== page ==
"We ask clients a series of questions during orientation so we can better understand what they have experienced. I must note that trauma is never used as an excuse for harmful behavior, but it does help us understand why people may respond the way they do. Research has shown that trauma not only affects our development, but also our physical and mental health. It can paralyze us so that we can’t function when we become overly stressed. It contributes to impulsive, erratic, or compulsive behavior. It can also heighten awareness like wild animals watching their surroundings for danger. 


Growing up in a household where there was mental illness, substance abuse, and domestic violence, I am all too aware of how these experiences shaped me.

CFS Safe Haven Program Supervisor Autumn Sleder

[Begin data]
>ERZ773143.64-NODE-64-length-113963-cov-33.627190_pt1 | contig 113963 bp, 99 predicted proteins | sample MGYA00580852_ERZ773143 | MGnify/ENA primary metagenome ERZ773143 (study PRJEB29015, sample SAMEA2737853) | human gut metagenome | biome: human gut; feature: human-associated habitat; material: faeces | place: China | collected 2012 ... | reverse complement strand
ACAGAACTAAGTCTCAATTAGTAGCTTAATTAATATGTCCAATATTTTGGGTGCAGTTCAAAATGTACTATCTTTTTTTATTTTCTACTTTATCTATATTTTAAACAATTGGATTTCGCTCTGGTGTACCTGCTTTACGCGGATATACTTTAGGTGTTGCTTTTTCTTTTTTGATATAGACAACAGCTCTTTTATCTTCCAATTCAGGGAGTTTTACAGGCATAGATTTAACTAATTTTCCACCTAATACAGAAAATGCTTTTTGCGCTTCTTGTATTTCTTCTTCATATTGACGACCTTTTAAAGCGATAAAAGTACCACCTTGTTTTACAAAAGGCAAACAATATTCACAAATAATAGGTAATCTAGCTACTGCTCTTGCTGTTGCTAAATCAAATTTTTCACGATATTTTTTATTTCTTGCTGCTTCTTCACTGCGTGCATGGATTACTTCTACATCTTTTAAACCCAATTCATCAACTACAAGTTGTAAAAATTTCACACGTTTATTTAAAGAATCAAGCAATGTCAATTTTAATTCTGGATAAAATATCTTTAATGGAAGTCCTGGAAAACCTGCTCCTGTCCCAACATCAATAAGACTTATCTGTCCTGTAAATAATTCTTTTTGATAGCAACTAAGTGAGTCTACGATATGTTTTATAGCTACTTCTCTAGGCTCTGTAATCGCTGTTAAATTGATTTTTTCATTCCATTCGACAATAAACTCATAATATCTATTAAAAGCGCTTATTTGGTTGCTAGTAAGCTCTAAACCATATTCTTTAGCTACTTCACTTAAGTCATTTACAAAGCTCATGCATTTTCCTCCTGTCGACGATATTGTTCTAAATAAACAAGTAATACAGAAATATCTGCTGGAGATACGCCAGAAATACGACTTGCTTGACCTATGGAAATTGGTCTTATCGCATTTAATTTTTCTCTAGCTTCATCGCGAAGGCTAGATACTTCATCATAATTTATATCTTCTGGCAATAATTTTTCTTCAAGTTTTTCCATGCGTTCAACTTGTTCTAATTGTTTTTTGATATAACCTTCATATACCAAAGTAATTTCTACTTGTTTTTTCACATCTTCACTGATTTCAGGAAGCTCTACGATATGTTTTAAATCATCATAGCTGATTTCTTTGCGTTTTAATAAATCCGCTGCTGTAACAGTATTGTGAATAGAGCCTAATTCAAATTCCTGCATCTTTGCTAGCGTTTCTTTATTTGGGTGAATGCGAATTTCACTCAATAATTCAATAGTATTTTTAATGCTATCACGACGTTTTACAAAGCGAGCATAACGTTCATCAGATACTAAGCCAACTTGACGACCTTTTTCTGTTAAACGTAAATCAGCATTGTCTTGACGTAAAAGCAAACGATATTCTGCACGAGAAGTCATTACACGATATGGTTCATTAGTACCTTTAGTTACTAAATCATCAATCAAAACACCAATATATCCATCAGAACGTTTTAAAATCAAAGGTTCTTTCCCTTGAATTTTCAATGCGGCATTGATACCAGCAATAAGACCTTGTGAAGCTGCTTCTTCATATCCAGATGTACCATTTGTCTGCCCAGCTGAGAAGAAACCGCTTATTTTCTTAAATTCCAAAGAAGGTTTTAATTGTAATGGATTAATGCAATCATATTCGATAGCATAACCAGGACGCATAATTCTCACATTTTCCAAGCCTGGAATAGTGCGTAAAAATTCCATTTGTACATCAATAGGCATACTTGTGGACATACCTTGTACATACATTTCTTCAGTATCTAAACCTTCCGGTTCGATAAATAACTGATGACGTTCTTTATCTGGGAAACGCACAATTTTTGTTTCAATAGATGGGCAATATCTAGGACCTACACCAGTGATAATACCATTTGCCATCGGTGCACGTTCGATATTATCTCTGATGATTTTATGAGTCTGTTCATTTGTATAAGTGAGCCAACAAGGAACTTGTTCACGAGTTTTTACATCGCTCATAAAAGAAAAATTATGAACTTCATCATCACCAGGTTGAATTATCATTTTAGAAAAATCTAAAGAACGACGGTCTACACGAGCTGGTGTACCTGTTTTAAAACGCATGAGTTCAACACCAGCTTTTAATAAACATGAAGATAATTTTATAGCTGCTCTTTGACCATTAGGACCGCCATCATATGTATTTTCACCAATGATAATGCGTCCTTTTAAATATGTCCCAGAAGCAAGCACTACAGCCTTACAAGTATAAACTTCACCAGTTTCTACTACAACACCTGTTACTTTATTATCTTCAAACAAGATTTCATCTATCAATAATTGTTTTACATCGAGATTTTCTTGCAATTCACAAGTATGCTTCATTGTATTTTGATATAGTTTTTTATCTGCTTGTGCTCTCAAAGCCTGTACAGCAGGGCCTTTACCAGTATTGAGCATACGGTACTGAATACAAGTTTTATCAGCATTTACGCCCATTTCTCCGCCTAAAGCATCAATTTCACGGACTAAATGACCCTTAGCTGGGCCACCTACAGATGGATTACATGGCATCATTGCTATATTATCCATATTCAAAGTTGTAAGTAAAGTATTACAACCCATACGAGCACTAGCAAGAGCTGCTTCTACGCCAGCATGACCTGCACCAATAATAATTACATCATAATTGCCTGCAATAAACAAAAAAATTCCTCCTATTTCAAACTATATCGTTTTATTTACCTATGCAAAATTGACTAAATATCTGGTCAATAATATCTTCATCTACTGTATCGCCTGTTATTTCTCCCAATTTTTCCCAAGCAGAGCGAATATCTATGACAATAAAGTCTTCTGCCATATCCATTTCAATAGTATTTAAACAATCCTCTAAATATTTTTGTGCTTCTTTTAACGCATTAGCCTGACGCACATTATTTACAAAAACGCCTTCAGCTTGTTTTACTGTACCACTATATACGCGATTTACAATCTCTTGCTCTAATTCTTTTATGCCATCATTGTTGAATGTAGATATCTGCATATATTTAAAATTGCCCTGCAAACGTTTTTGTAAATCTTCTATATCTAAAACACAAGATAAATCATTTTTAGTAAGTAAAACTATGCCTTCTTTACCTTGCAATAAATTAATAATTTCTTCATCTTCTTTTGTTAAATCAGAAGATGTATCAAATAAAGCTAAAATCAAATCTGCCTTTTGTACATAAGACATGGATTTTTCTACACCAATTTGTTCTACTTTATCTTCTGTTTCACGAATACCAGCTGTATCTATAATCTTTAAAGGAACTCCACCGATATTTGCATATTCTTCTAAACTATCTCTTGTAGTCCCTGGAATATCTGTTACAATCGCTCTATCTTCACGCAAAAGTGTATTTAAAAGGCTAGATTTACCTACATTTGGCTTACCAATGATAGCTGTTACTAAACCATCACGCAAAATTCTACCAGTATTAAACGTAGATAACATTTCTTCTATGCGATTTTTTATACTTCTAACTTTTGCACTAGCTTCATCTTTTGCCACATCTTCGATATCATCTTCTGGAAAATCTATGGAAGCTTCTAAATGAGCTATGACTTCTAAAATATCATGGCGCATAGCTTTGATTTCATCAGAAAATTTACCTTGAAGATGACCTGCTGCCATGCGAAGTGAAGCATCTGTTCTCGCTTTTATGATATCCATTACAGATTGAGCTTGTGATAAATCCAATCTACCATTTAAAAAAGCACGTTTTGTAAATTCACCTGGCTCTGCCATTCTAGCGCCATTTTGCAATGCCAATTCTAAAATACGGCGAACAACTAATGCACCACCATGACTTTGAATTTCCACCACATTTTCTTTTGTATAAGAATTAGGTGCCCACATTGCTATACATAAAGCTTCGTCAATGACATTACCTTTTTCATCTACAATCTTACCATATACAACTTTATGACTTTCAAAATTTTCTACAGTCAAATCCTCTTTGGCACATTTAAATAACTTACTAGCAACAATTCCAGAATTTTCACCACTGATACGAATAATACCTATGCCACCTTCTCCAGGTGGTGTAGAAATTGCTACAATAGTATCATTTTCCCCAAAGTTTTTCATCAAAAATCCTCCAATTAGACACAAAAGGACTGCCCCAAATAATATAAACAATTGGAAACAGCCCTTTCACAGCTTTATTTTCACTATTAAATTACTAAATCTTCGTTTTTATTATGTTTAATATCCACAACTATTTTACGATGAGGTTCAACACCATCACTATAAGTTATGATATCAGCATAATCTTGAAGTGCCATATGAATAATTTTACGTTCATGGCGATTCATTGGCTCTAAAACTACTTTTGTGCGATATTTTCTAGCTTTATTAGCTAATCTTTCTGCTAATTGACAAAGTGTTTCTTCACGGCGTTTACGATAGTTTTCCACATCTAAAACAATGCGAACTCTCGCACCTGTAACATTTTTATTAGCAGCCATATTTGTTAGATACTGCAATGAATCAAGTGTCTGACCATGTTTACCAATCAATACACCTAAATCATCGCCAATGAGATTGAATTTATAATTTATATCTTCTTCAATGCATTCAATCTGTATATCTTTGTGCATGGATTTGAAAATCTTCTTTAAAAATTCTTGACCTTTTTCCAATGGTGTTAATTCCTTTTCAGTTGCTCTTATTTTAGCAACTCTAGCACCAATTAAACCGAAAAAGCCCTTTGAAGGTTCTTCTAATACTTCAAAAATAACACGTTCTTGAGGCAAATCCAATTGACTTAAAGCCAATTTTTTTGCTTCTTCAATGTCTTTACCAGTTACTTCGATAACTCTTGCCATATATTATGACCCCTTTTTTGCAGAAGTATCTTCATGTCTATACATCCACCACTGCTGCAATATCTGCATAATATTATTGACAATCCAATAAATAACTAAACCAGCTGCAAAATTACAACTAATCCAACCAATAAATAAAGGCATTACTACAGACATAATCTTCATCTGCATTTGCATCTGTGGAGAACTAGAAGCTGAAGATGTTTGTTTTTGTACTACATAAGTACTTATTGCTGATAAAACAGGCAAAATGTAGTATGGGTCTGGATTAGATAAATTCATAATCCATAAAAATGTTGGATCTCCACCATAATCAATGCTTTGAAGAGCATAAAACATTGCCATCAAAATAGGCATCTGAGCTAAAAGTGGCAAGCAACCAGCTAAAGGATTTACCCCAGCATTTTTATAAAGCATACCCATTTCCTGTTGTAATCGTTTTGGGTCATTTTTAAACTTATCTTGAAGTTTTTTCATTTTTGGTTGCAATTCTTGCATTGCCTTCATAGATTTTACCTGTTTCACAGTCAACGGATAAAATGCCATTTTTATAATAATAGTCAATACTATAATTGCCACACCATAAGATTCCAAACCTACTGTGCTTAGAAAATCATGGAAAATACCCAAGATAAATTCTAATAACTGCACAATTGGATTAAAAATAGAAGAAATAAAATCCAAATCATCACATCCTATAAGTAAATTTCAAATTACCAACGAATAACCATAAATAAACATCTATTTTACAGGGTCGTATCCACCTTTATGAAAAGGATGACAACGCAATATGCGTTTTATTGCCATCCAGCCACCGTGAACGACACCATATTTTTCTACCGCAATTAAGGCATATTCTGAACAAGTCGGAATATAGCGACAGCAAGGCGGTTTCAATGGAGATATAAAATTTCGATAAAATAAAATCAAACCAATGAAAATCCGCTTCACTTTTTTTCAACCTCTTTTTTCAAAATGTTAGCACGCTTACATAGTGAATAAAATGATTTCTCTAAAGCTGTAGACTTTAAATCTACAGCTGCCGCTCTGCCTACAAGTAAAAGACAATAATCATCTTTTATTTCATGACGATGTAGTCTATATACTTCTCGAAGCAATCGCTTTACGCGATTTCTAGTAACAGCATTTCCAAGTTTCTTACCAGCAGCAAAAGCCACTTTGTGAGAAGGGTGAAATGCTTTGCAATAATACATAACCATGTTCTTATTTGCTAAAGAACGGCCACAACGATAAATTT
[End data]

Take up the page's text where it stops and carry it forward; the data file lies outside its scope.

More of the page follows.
The way I interpret my experiences can alter how I view the world, and I want to believe in a world where we are all doing the best we can. Resentment often leads to dangerous places, whereas positivity can ripple into successful and meaningful outcomes."


Safe Haven facilitated 1,944 supervised visits and safe exchanges in FY 2022.


Click to learn more about Safe Haven. Want to help support our services? Click here.

Green Team Update

The CFS Green Team, co-led by Tara Ward and Nicola Philpott, has influenced many environmentally-friendly CFS upgrades and events since its start. Through a state grant, CFS was able to develop an Energy Action Plan, make energy efficient improvements to our heating and cooling systems, do some energy-saving lighting upgrades, and more. Improvements like this help us save money so that we can spend it on serving clients! We have adopted a goal of reducing waste as well, and we invested in recycled, reusable water bottles and coasters for staff and event giveaways.


This month the Green Team contributed to two Earth Day- inspired events. The Earth Day Youth Art exhibit hosted by Crooked Tree Arts Center displayed art created by youth of all ages in our programs. This event was open to the public and drew quite a crowd.